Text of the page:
Wealth consists not in having great possessions, but in having few wants. — Epictetus
There’s a small pause between hearing the lie and believing the lie. When someone or something tries to tell you, “You are missing out!” grab that thought and stop for just a moment. In this pause, there is a choice to be made.
King David was young, handsome, popular, and poetic. He had the wealth of a kingdom at his disposal, wives and children filling his home. Everything in David’s life was going up, up, up.
Then we get to 2 Samuel 11. In the season when kings went off to war, David stayed home.
One evening, David got up from his bed and walked around on the roof of the palace. From the roof he saw a woman bathing. The woman was very beautiful, (2 Samuel 11:2)
Do you see the comma after beautiful—that one tiny comma? It’s exactly where verse 2 ends, and it’s exactly where the lie shows up.
This comma is the pause between King David hearing the lie and deciding whether or not to believe it. It’s in this pause, after he sees the woman on the roof, when the lie whispers over and over, “You’re missing out, David.”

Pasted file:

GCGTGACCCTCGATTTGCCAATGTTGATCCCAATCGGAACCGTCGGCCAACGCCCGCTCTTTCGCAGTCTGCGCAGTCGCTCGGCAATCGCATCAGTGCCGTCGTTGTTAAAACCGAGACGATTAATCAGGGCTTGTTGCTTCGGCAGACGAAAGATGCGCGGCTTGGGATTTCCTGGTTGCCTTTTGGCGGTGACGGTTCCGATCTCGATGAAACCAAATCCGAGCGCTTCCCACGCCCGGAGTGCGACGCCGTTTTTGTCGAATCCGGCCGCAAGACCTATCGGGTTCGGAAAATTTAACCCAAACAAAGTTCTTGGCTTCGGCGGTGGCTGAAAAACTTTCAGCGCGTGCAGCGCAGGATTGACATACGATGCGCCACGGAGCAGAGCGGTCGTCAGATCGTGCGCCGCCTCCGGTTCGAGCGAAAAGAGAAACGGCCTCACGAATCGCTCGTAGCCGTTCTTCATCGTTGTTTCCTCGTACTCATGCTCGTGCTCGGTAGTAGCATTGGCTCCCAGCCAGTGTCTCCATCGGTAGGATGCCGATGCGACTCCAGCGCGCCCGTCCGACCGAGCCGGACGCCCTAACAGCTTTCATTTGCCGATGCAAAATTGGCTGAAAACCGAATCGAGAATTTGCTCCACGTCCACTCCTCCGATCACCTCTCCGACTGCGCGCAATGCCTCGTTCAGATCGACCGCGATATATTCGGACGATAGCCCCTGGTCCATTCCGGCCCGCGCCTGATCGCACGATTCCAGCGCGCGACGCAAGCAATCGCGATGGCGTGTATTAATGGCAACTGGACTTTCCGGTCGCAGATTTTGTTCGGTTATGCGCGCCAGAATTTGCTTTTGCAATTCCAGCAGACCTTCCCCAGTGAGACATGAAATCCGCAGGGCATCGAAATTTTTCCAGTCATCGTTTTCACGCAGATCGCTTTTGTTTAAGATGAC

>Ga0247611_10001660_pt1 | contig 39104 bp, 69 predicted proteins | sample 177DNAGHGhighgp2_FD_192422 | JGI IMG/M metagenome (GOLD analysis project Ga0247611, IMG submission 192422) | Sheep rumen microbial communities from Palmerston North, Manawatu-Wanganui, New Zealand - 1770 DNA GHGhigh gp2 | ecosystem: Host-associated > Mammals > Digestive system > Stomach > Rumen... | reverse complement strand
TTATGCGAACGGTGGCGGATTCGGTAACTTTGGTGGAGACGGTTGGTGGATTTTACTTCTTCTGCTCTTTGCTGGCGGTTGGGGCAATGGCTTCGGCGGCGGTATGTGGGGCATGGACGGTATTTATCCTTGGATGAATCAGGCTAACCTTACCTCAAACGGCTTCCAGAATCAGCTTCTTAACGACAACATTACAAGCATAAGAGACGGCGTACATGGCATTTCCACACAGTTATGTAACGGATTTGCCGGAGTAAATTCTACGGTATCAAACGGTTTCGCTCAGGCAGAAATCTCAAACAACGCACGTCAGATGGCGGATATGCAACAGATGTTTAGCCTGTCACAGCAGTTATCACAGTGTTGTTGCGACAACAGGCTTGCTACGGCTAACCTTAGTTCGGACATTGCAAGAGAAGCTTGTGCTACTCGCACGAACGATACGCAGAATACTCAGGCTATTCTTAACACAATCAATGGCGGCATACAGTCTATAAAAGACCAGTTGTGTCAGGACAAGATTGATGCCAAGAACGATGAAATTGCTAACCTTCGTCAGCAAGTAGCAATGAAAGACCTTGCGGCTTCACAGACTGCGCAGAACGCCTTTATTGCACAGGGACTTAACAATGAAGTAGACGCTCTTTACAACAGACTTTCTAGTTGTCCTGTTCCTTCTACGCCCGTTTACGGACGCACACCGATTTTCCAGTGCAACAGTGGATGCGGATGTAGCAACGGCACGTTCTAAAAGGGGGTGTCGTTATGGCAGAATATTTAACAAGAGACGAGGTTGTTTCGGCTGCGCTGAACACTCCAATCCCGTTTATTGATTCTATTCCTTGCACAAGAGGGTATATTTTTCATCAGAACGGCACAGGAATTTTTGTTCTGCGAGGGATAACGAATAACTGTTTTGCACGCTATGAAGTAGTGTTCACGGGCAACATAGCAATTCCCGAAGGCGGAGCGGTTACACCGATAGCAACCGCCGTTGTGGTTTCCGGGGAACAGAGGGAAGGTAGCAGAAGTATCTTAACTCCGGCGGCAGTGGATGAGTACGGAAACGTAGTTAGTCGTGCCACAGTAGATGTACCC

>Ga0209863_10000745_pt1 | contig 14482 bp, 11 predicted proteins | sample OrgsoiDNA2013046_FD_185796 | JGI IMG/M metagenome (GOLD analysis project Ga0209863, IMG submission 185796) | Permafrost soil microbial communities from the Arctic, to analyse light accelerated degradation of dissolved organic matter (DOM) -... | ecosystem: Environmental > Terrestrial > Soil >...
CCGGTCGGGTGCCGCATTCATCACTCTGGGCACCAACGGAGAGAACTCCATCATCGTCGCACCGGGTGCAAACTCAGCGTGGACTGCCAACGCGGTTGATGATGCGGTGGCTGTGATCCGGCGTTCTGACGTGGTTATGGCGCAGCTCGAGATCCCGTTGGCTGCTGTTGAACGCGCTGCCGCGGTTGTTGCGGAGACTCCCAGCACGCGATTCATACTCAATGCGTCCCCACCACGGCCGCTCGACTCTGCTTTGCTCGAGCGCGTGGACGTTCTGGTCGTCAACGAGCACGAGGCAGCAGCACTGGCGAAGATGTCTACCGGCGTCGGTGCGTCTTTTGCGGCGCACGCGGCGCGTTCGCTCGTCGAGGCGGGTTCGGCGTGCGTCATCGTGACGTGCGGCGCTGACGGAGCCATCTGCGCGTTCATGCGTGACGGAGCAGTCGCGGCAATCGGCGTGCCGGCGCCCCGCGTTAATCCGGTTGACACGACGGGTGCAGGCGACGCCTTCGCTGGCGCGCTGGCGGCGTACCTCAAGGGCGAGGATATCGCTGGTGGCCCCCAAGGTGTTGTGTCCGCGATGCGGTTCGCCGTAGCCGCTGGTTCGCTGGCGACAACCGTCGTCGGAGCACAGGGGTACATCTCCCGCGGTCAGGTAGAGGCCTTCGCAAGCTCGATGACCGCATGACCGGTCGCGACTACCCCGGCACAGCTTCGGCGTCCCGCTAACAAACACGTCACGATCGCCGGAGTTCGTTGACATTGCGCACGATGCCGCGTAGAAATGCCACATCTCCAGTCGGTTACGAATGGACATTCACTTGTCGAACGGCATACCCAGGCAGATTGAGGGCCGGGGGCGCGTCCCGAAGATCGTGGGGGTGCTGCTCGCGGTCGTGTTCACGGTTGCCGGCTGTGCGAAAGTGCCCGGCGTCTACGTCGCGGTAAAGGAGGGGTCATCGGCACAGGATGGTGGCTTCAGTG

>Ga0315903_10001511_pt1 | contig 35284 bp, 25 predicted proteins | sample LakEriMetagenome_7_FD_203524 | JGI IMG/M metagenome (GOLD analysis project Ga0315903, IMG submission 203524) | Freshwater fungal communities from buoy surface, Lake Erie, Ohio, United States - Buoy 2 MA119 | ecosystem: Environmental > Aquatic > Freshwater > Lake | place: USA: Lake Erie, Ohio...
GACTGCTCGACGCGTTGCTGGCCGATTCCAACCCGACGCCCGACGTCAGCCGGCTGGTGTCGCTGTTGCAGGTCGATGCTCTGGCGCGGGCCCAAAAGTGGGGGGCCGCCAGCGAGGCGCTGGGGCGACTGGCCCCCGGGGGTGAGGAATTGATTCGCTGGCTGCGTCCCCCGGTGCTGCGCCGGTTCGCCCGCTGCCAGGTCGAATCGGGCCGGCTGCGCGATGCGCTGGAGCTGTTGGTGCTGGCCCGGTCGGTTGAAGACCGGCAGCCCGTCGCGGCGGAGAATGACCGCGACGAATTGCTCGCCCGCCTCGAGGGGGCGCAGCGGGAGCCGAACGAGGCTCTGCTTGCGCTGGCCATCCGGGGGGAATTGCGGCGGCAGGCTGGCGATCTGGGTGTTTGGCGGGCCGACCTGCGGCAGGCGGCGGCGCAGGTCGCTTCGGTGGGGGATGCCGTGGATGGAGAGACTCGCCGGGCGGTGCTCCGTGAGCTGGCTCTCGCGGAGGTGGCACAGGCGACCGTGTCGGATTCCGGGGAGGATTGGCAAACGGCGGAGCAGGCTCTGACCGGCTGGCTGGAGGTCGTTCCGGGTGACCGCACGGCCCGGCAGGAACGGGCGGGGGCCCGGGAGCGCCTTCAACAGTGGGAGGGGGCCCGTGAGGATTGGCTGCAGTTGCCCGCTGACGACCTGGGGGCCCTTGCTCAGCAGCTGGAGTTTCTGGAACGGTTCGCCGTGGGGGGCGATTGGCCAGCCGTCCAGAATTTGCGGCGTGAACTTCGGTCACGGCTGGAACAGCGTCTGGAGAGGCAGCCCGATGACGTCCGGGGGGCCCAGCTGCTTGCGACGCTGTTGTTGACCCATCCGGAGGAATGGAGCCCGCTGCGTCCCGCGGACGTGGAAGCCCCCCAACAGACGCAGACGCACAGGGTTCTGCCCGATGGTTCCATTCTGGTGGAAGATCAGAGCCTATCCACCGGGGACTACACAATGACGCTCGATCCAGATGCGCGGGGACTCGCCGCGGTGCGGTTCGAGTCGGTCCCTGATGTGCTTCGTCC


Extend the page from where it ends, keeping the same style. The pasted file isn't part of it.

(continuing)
… and David sent someone to find out about her. (2 Samuel 11:3)
The messenger comes back and tells David this woman is the daughter of a man David knows and the wife of one of David’s warriors. God’s grace and guidance are all over this messenger, “Don’t buy into the lie. You’re not missing out.”
Still, David believed the lie, and the remainder of 2 Samuel shows the cost of the lie, as not only David, but also many other people paid the debt.
How can we resist the lie that we are missing out? Remember that God has blessed us fully. Hearing the lie and believing the lie are not simultaneous. Look for the pause—the comma—and refuse to consume what the lie tries to feed you.
Wise Father, the lust of my eyes is debt in disguise. I’ve been blinded by materialism, by my desire for something different—even someone else. Today I’ve learned Your boundaries are grace—a safety net knitted in love. When I hear the lie, speak truth to me. Please, please make me willing to hear that truth, pause, and choose wisely. Amen.